Now playing at the Quad Cinema via Alive Mind Cinema is The Anonymous People which argues that substance abusers would be better off without the stigma that comes along with their addiction, and with more money as well as attention spent on recovery/rehabilitation. The mass media's focus on a celebrity's downfall rather than their recovery can be detrimental to the substance abuser. With proper rehabilitation instead of treating the abusers like criminals by sending them to prison, recidivism decreases. Moreover the costs of sending them to prison, including legal fees and opportunity costs, are quite expensive for the government. Greg D. Williams does a decent job of making those arguments sound reasonable via testimonies from former substance abusers (including actress Kristen Johnston) and interviews with those who founded 12-step programs. You also learn a little about the history of rehabilitation programs and how substance abusers ended up with the stigma surrounding their addiction, i.e. by requiring anonymity thereby making them feel ashamed of their addiction. Comparisons to the AIDS epidemic and how its victims overcame their stigma is quite apt and provocative. Much of the doc does feel quite moving, but what's missing here is a more thorough, nuanced and well-rounded examination of the issues at hand because, after all, nothing is truly black-and-white. At least Williams didn't opt for bombarding you with many facts, figures and talking heads which would have made this a very dry documentary.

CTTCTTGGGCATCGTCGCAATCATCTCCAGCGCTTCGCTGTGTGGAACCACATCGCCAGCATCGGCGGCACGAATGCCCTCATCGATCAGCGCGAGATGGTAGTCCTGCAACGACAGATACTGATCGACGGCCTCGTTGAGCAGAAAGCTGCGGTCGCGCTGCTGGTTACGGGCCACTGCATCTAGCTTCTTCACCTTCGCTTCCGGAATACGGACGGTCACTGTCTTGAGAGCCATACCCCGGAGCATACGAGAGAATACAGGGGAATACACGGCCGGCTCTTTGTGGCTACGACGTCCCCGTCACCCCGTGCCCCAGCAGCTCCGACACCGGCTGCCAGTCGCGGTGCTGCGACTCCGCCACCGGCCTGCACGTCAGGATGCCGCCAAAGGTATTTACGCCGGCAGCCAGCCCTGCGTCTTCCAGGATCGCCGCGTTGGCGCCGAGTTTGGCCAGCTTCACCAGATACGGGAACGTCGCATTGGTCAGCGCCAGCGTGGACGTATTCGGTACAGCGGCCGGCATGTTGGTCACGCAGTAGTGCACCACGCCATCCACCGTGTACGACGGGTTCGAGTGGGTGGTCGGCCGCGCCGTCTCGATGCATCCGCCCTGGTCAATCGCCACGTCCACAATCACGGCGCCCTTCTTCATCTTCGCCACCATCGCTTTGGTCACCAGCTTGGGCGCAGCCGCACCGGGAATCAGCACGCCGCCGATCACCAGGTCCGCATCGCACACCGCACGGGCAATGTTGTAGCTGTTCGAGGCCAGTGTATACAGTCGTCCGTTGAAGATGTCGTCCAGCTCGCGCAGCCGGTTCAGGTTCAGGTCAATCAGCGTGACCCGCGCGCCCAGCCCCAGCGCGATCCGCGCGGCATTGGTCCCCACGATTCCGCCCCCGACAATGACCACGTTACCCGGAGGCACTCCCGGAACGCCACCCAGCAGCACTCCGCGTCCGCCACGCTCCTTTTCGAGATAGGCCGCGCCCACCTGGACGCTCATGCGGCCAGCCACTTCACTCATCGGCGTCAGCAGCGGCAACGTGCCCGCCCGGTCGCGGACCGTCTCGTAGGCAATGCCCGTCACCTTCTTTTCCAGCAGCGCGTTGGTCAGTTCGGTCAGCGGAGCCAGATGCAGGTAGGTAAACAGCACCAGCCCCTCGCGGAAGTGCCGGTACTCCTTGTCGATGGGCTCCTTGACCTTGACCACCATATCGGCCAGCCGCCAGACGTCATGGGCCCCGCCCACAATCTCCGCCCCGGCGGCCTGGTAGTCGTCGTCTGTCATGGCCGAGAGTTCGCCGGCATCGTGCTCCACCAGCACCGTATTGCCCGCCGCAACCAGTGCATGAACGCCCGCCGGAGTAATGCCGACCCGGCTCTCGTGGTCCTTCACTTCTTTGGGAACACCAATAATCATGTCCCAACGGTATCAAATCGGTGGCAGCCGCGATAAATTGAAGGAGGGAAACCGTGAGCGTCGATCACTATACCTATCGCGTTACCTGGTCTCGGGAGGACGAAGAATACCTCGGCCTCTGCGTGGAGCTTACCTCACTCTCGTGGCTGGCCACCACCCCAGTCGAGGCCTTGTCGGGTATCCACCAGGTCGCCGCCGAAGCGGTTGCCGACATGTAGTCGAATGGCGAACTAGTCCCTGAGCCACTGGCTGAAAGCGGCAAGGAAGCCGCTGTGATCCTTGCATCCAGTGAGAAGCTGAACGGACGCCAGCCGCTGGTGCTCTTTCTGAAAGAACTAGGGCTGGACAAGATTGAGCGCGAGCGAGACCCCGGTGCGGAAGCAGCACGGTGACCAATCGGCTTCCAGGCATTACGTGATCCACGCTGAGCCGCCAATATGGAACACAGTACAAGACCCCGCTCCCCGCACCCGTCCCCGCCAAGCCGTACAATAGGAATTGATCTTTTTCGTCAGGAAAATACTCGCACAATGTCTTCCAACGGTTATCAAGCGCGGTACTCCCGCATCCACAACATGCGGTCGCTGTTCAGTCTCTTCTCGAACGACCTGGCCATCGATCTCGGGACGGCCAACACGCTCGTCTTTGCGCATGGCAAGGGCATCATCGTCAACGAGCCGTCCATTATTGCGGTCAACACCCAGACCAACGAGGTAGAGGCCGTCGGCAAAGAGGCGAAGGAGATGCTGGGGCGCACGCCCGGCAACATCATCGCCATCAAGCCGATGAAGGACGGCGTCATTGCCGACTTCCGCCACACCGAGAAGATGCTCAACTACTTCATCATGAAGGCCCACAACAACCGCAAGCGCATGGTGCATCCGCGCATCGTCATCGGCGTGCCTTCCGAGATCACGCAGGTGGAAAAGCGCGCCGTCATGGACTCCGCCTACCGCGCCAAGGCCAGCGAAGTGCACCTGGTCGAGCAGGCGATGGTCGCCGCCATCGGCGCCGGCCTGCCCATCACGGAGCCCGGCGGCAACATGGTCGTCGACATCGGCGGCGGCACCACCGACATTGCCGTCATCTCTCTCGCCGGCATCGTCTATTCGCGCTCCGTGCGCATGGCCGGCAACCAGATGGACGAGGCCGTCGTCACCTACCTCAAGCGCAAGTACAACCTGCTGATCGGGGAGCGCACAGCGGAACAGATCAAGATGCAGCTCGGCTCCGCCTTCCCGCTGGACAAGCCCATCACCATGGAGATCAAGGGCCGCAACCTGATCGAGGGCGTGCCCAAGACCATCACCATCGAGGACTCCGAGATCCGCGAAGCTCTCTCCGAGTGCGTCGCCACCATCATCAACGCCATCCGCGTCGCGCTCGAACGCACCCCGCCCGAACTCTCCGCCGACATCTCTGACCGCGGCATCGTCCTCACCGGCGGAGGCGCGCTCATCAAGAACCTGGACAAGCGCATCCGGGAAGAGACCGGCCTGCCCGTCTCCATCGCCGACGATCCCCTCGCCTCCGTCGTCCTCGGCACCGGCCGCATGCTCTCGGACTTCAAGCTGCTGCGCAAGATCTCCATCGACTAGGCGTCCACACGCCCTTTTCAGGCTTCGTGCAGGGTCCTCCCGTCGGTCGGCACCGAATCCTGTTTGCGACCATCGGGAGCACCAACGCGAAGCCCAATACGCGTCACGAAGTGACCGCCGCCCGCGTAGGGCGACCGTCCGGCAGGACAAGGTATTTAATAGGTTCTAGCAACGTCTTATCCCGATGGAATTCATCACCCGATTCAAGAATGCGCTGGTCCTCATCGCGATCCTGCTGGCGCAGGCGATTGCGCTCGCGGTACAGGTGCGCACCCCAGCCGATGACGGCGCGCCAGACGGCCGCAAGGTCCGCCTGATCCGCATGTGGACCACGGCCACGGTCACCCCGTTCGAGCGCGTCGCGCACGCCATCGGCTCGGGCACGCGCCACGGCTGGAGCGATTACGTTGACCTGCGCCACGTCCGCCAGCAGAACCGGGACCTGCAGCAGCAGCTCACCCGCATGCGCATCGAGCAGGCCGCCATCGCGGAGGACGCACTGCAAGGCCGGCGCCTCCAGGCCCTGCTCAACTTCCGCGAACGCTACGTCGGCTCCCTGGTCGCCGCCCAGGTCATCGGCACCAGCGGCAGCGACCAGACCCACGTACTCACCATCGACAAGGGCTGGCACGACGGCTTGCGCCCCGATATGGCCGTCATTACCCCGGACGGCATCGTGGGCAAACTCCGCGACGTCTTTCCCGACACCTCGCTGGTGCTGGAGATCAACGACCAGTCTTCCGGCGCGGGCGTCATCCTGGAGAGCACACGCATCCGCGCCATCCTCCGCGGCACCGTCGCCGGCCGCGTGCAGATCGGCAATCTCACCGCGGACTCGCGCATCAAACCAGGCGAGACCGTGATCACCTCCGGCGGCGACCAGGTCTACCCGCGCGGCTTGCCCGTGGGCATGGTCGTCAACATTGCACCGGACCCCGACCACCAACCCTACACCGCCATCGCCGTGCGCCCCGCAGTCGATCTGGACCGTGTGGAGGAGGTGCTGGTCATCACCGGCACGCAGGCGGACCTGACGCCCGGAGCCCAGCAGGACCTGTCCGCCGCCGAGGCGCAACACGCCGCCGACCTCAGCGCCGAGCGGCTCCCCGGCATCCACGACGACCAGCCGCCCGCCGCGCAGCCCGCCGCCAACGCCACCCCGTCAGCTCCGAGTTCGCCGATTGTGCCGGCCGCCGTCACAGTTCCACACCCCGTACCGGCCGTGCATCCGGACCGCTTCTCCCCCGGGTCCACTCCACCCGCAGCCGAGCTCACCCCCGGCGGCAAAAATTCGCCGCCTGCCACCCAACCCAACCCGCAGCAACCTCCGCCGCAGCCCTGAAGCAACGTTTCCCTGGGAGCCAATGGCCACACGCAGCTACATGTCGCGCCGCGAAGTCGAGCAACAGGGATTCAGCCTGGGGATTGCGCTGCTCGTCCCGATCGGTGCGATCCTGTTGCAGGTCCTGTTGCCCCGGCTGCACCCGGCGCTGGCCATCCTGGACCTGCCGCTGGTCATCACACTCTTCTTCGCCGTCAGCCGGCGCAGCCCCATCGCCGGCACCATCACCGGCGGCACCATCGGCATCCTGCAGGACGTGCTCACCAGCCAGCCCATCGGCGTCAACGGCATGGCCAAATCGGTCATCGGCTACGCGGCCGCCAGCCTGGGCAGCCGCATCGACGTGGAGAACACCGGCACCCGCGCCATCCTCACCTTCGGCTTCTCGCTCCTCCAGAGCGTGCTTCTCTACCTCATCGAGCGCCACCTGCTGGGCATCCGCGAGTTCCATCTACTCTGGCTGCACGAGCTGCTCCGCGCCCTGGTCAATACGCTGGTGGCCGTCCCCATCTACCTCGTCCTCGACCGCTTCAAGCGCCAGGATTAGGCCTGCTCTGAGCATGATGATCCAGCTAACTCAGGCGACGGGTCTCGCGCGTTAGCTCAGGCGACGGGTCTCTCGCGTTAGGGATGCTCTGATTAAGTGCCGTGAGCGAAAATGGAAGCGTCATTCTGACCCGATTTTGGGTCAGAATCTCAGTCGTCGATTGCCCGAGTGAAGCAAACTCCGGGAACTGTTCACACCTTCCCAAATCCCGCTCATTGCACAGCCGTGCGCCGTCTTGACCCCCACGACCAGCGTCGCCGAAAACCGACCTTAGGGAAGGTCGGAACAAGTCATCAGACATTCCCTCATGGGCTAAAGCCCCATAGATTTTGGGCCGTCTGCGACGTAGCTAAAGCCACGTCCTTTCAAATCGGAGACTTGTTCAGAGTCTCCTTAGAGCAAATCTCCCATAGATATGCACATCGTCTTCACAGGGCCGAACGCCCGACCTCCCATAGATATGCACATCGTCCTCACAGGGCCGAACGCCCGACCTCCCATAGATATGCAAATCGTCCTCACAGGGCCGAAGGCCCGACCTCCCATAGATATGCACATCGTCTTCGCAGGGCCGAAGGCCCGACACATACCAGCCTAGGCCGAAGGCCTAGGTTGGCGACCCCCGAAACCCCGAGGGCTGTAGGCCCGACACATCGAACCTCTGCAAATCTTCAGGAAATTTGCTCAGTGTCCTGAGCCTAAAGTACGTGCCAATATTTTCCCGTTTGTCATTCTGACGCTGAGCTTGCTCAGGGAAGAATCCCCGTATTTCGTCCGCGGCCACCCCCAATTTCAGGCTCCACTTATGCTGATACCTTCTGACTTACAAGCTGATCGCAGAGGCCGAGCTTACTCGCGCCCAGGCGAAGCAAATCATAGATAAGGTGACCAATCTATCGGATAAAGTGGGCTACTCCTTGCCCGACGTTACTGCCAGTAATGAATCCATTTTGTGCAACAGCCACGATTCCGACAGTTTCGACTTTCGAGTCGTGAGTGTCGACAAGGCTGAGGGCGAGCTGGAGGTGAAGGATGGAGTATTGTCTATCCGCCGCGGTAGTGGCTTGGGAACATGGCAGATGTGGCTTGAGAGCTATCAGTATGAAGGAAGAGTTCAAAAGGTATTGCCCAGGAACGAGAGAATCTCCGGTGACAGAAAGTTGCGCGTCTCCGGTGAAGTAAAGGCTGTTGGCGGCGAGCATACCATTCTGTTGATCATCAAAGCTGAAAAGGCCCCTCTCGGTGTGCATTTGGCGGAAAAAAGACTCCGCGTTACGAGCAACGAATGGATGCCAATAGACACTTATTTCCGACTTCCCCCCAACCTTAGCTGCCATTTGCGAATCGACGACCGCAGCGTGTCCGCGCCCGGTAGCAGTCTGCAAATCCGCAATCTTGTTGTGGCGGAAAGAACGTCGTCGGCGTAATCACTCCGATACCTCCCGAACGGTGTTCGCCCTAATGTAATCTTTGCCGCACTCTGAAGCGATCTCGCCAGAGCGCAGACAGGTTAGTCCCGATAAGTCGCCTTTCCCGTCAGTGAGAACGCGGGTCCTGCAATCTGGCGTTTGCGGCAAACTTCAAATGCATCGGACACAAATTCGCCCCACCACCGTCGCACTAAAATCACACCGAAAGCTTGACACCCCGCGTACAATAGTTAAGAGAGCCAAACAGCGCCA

Need For Speed